|Name:||S.T.A.R. (Star Trek Association for Revival)|
|Founder(s):||George Christman, Margaret Basta and Laura Basta|
|Country based in:|
|Focus:||Star Trek: TOS|
|Click here for related articles on Fanlore.|
S.T.A.R. (Star Trek Association for Revival) was an organization of fans created in 1972 with "the main purpose ....to revive Star Trek. A more general purpose is the promotion of science fiction."
Some S.T.A.R. clubs later morphed into more general media and science fiction clubs. S.T.A.R. San Diego is one example.
Some S.T.A.R. Chapters
There were, at one point, 160 local chapters. Below is just a handful.
- S.T.A.R. Base Akron
- S.T.A.R. Burbank
- S.T.A.R. Iowa
- S.T.A.R. New York City ("The Alien Inquisition.")
- S.T.A.R. Northbrook
- S.T.A.R. Syracuse
- S.T.A.R. Toledo
- S.T.A.R. Winston-Salem
- Boston Star Trek Association
- S.T.A.R. San Diego
- S.T.A.R. Sacramento Valley
- S.T.A.R. Utah
S.T.A.R. began publishing a newsletter in 1972 called Star-Borne. While the first issue had a relatively modest circulation of 2000 copies, membership grew.
The rise and fall of STAR can be traced through its newsletter. Star-Borne 1 came out in May 1972. The newsletter declared that "Star-Borne will be published monthly." In its pages, the newsletter published formal guidelines for writing letters to Paramount to urge that Star Trek be put back on the air. The letter campaign was STAR's reason for being, and STAR spread the word successfully. .....The next issue of Star-Borne was the June/July 1972 issue. The editors announced a change in publication schedule, saying "Star-Borne will now come out on the average of every six weeks....The last known issue of Star-Borne (Vol. 2, No. 13), came out in June. This issue carried an announcement of the first British Star Trek Convention. More to the point, the editors inserted the following statement: "We're trying to keep S-B on a bi-monthly schedule, but at times, it's impossible. And for those who were aware of what is going on, you know why we're lucky to have even this one out. After this, the Star Trek Association for Revival slowly faded into fan history.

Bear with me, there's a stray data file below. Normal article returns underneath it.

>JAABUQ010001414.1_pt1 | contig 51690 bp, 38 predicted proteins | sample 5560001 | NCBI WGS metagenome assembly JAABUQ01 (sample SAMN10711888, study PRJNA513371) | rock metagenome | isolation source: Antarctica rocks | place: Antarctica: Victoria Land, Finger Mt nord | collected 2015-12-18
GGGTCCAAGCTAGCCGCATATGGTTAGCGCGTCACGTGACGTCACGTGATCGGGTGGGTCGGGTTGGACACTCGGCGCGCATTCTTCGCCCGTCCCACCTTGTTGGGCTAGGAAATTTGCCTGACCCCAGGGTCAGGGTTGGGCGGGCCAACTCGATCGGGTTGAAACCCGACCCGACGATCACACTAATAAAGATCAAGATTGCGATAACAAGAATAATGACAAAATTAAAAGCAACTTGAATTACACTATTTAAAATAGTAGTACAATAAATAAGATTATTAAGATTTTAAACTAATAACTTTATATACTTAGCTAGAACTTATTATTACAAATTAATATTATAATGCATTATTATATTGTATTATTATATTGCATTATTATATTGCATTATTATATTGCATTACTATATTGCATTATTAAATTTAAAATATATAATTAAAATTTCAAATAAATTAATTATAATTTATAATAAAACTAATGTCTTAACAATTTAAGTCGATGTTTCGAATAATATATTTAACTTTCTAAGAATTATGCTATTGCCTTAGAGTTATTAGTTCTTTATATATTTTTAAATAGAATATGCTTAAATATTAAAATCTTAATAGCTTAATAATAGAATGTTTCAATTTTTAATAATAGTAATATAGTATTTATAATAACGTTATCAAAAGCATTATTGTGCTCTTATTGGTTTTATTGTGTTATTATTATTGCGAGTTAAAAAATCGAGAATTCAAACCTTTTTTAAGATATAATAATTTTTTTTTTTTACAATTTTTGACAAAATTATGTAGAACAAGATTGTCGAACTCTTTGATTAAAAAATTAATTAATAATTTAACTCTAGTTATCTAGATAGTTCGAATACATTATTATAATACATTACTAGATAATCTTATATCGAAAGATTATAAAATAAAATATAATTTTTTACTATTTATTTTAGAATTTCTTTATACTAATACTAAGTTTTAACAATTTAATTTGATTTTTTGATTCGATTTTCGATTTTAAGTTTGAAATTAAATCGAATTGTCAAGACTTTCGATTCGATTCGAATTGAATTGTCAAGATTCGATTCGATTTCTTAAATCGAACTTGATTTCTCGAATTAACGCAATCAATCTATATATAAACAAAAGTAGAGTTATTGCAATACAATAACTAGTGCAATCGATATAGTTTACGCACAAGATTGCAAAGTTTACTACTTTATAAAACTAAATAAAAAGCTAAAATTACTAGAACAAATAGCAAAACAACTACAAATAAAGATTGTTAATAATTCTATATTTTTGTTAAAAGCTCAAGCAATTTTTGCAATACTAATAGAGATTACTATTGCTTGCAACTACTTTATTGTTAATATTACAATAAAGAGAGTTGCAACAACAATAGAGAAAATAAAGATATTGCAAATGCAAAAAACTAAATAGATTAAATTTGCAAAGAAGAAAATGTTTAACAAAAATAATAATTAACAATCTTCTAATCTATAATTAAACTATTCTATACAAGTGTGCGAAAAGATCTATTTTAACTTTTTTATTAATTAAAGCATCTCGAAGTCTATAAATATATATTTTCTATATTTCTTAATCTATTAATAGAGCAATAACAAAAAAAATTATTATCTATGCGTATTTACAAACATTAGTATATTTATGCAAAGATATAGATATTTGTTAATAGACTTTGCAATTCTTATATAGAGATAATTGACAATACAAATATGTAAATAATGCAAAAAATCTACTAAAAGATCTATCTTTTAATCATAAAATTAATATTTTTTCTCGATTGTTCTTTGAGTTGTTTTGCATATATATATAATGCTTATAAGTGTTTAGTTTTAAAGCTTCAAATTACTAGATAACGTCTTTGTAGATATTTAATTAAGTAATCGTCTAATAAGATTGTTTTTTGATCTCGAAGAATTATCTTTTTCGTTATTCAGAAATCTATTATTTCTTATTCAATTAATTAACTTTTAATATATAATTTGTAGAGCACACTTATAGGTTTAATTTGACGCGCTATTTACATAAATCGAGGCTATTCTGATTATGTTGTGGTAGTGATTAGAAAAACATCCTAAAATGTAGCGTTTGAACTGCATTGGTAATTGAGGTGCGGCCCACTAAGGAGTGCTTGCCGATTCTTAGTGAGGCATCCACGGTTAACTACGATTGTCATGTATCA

The newsletter ceased publishing in 1974. Still hopeful about continuing the club, STAR issued a membership guidebook in 1975 which gave details about the club's origins and spoke frankly of its purpose, activities, and problems which resulted from the association's phenomenal growth. 
Several local chapters also publishing newsletters as well, such as Menagerie from S.T.A.R. San Diego, Stardate the newsletter of the Sacramento Valley Chapter of S.T.A.R., One Trek Mind, the newsletter of the Boston Chapter of S.T.A.R. and The Andromedan Log of the Lincoln Nebraska Chapter. 
The Rise and Fall
Joan Marie Verba's historical timeline, Boldly Writing, goes into some detail about the rise and fall of what the author calls an early influential organization:
STAR Central. (George Christman was not listed as a member at this time; STAR Central consisted of Laura and Margaret Basta, plus nine others.) However, even this measure—unprecedented in Star Trek fandom— was unable to stop the collapse. STAR Central had faded away by the end of 1975.